The District Council is responsible for the day-to-day operation of advertisement controls in accordance with the Town and Country Planning (Control of Advertisement) Regulations 2007.
Outdoor advertising is an important feature in the street scene. As well as having the practical purpose of providing information about businesses, goods, events and other matters, its presence is often a great influence on the character and appearance of an area. The overall design of individual advertisements, their size, what they are made of, whether they are illuminated, the type of building they are on, their position on the building, the appearance of surrounding buildings, and their cumulative effect, are all important factors that need to be considered.
The advertisement control system covers a wide range of advertisements and signs, including:
- Fascia signs and projecting signs
- Posters and notices
- Placards and boards
- Advance signs and directional signs
- Pole signs and canopy signs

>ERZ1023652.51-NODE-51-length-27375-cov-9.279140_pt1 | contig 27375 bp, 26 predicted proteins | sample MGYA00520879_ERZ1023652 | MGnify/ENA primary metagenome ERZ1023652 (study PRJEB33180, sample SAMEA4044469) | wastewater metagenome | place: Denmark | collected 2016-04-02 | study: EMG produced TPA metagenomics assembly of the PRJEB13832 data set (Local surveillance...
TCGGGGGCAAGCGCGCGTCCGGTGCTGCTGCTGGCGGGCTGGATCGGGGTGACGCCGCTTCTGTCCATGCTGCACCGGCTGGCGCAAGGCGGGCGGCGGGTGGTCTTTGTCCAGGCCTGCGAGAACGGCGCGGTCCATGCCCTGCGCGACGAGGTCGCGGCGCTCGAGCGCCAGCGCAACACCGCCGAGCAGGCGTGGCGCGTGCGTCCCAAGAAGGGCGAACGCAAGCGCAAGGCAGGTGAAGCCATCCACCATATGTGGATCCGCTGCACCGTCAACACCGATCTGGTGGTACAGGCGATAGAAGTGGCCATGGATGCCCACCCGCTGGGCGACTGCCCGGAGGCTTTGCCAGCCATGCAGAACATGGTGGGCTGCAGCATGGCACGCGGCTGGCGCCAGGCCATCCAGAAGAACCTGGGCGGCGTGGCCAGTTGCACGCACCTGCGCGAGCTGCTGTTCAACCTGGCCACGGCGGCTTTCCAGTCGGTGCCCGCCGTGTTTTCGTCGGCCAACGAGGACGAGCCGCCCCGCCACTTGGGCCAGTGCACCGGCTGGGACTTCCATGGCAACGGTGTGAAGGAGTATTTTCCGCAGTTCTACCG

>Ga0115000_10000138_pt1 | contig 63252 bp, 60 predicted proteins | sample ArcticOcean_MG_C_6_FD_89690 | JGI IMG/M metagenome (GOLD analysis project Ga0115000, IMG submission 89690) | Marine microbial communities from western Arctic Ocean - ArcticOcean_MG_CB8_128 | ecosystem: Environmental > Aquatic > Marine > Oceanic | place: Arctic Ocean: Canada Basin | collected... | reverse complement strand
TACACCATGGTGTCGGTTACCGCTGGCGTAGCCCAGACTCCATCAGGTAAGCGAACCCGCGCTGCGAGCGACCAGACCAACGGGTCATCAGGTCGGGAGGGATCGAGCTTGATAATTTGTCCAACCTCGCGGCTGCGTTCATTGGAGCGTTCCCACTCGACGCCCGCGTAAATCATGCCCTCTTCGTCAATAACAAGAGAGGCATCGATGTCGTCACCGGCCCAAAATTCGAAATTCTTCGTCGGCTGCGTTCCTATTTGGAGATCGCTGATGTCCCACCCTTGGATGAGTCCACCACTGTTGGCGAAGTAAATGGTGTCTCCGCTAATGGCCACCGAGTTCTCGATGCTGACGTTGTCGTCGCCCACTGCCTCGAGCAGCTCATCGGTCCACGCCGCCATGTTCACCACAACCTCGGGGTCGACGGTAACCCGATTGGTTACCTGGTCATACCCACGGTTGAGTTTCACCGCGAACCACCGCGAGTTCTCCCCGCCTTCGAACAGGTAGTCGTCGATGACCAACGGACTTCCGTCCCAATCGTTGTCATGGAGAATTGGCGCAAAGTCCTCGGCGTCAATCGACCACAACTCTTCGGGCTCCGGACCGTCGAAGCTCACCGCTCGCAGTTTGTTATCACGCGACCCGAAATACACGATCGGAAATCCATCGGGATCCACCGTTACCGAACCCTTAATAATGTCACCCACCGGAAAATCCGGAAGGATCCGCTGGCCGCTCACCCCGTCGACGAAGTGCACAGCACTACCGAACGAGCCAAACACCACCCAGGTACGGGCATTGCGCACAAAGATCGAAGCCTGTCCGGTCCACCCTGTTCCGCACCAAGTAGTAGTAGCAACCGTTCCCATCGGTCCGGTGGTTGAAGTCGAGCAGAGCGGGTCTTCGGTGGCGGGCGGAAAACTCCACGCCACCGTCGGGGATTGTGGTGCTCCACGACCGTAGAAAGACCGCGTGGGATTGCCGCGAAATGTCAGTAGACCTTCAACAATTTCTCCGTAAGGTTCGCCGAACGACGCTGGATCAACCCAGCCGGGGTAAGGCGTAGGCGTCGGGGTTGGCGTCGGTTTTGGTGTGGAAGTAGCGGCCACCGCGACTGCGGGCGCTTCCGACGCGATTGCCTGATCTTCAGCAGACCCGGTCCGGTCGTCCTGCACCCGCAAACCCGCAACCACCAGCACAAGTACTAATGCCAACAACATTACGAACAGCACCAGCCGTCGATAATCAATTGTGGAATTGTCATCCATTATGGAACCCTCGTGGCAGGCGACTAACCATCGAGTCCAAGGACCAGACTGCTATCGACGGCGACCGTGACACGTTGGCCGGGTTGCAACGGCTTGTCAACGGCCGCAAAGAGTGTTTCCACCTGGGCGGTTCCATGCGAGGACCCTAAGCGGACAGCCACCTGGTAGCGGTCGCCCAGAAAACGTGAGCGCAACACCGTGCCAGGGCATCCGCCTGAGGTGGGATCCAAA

- Flag advertisements
The Regulations exclude some forms of advertisements from the Planning Authority's control. Some adverts also benefit from 'deemed consent' so that the planning authority's consent is not needed subject to the size, position and illumination of the advert. Other signs always need consent.
The Department for Levelling Up, Housing and Communities have produced a booklet entitled 'Outdoor Advertisements and Signs - A Guide for Advertisers' [PDF 1.17MB], which aims to explain how the system of advertisement control works in England. The booklet is arranged in separate sections and there are numerous illustrations which may show you how the system affects the type of advertisement you want to display.